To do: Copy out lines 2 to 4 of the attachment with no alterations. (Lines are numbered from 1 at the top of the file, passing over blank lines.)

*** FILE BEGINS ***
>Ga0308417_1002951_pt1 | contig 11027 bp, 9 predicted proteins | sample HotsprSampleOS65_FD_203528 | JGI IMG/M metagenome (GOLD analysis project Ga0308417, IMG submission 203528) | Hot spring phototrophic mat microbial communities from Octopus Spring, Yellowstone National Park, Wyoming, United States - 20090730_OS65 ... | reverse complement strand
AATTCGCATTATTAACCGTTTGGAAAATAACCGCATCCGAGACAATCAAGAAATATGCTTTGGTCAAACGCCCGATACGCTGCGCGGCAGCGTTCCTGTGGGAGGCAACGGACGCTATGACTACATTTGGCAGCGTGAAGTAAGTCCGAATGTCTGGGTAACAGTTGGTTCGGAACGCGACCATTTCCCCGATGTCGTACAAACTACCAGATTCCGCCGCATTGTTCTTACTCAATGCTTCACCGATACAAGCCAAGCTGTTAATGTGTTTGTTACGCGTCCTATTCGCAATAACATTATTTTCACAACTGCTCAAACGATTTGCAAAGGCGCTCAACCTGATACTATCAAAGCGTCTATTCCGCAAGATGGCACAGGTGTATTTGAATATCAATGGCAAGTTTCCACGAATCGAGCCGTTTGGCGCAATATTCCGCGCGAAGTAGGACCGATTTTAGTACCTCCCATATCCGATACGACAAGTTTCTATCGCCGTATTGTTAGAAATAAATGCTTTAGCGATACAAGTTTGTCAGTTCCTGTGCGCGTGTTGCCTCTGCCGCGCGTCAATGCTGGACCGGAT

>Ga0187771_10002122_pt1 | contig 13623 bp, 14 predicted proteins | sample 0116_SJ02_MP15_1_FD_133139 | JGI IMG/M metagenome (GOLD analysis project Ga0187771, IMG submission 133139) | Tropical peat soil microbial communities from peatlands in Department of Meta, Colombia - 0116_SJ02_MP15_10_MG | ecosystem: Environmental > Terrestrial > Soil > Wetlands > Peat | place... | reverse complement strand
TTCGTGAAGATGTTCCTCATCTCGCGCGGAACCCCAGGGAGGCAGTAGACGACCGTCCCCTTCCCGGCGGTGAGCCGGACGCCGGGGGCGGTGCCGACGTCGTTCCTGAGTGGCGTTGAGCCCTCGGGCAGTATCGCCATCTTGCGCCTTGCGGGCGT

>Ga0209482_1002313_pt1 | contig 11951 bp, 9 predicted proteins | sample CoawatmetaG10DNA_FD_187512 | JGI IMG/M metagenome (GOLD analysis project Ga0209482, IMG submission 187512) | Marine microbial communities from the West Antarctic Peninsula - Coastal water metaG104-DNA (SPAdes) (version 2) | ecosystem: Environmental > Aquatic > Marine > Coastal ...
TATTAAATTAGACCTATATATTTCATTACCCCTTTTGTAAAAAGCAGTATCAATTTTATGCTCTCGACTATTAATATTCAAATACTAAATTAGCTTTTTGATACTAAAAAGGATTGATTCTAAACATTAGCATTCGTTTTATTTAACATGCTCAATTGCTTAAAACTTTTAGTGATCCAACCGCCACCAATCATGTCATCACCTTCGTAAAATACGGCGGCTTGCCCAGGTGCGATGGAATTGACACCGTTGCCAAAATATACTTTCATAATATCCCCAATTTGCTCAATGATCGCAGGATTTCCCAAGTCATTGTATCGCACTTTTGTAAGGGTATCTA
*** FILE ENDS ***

AATTCGCATTATTAACCGTTTGGAAAATAACCGCATCCGAGACAATCAAGAAATATGCTTTGGTCAAACGCCCGATACGCTGCGCGGCAGCGTTCCTGTGGGAGGCAACGGACGCTATGACTACATTTGGCAGCGTGAAGTAAGTCCGAATGTCTGGGTAACAGTTGGTTCGGAACGCGACCATTTCCCCGATGTCGTACAAACTACCAGATTCCGCCGCATTGTTCTTACTCAATGCTTCACCGATACAAGCCAAGCTGTTAATGTGTTTGTTACGCGTCCTATTCGCAATAACATTATTTTCACAACTGCTCAAACGATTTGCAAAGGCGCTCAACCTGATACTATCAAAGCGTCTATTCCGCAAGATGGCACAGGTGTATTTGAATATCAATGGCAAGTTTCCACGAATCGAGCCGTTTGGCGCAATATTCCGCGCGAAGTAGGACCGATTTTAGTACCTCCCATATCCGATACGACAAGTTTCTATCGCCGTATTGTTAGAAATAAATGCTTTAGCGATACAAGTTTGTCAGTTCCTGTGCGCGTGTTGCCTCTGCCGCGCGTCAATGCTGGACCGGAT

>Ga0187771_10002122_pt1 | contig 13623 bp, 14 predicted proteins | sample 0116_SJ02_MP15_1_FD_133139 | JGI IMG/M metagenome (GOLD analysis project Ga0187771, IMG submission 133139) | Tropical peat soil microbial communities from peatlands in Department of Meta, Colombia - 0116_SJ02_MP15_10_MG | ecosystem: Environmental > Terrestrial > Soil > Wetlands > Peat | place... | reverse complement strand
TTCGTGAAGATGTTCCTCATCTCGCGCGGAACCCCAGGGAGGCAGTAGACGACCGTCCCCTTCCCGGCGGTGAGCCGGACGCCGGGGGCGGTGCCGACGTCGTTCCTGAGTGGCGTTGAGCCCTCGGGCAGTATCGCCATCTTGCGCCTTGCGGGCGT